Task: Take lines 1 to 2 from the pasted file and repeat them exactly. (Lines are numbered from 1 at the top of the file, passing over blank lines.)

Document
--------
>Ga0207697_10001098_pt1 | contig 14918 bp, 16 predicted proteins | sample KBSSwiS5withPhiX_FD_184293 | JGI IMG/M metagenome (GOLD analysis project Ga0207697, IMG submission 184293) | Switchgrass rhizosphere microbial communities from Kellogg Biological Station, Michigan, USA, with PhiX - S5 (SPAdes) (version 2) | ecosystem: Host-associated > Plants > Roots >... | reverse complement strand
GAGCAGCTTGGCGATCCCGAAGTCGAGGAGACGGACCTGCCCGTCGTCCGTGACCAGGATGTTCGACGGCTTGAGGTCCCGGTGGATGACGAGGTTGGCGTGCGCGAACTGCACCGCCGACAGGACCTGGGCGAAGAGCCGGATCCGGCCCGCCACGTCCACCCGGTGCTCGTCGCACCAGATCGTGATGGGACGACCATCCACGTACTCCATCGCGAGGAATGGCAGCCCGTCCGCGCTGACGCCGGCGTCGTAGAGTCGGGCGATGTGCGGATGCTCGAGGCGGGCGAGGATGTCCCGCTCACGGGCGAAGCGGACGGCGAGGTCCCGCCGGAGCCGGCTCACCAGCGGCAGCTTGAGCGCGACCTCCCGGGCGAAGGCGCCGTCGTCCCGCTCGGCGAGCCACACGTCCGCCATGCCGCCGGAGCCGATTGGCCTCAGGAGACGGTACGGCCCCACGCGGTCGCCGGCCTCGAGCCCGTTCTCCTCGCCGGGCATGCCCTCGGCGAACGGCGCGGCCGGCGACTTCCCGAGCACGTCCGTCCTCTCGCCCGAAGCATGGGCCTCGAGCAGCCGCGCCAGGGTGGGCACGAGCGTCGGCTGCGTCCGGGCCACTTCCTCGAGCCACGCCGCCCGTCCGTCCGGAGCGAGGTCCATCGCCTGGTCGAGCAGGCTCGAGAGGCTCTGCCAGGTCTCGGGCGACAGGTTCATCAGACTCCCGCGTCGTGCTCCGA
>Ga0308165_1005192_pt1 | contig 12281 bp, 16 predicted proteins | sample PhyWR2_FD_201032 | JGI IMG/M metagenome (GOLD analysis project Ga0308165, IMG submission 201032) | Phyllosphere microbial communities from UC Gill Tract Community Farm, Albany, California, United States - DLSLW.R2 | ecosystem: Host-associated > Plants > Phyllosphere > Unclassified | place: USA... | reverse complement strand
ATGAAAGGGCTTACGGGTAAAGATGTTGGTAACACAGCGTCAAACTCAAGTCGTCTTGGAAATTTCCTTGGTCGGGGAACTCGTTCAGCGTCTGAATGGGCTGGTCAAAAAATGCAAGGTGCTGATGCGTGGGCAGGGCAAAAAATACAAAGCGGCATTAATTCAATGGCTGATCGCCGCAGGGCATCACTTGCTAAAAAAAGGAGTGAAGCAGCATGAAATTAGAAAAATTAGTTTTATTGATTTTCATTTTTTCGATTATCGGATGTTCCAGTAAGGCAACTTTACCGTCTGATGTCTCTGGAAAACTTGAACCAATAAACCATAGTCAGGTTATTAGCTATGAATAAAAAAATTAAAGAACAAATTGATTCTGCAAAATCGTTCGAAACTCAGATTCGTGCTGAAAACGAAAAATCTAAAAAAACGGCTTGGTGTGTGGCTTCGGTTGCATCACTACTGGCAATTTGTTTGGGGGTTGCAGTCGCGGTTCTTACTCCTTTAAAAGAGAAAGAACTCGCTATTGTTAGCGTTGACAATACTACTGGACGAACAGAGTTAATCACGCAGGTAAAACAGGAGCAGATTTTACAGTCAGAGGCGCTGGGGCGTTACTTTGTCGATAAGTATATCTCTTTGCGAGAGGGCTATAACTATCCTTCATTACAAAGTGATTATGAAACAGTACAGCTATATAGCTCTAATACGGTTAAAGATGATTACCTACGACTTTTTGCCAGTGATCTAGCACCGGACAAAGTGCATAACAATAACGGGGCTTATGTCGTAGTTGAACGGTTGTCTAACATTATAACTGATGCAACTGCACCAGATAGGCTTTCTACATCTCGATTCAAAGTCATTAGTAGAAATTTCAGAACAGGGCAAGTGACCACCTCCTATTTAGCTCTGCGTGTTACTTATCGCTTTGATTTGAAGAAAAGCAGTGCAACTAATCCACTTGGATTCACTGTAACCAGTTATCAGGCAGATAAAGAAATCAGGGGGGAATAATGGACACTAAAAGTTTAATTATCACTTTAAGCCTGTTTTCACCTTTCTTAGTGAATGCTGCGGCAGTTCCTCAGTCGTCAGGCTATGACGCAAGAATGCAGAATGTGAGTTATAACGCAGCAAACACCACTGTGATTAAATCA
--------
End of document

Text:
>Ga0207697_10001098_pt1 | contig 14918 bp, 16 predicted proteins | sample KBSSwiS5withPhiX_FD_184293 | JGI IMG/M metagenome (GOLD analysis project Ga0207697, IMG submission 184293) | Switchgrass rhizosphere microbial communities from Kellogg Biological Station, Michigan, USA, with PhiX - S5 (SPAdes) (version 2) | ecosystem: Host-associated > Plants > Roots >... | reverse complement strand
GAGCAGCTTGGCGATCCCGAAGTCGAGGAGACGGACCTGCCCGTCGTCCGTGACCAGGATGTTCGACGGCTTGAGGTCCCGGTGGATGACGAGGTTGGCGTGCGCGAACTGCACCGCCGACAGGACCTGGGCGAAGAGCCGGATCCGGCCCGCCACGTCCACCCGGTGCTCGTCGCACCAGATCGTGATGGGACGACCATCCACGTACTCCATCGCGAGGAATGGCAGCCCGTCCGCGCTGACGCCGGCGTCGTAGAGTCGGGCGATGTGCGGATGCTCGAGGCGGGCGAGGATGTCCCGCTCACGGGCGAAGCGGACGGCGAGGTCCCGCCGGAGCCGGCTCACCAGCGGCAGCTTGAGCGCGACCTCCCGGGCGAAGGCGCCGTCGTCCCGCTCGGCGAGCCACACGTCCGCCATGCCGCCGGAGCCGATTGGCCTCAGGAGACGGTACGGCCCCACGCGGTCGCCGGCCTCGAGCCCGTTCTCCTCGCCGGGCATGCCCTCGGCGAACGGCGCGGCCGGCGACTTCCCGAGCACGTCCGTCCTCTCGCCCGAAGCATGGGCCTCGAGCAGCCGCGCCAGGGTGGGCACGAGCGTCGGCTGCGTCCGGGCCACTTCCTCGAGCCACGCCGCCCGTCCGTCCGGAGCGAGGTCCATCGCCTGGTCGAGCAGGCTCGAGAGGCTCTGCCAGGTCTCGGGCGACAGGTTCATCAGACTCCCGCGTCGTGCTCCGA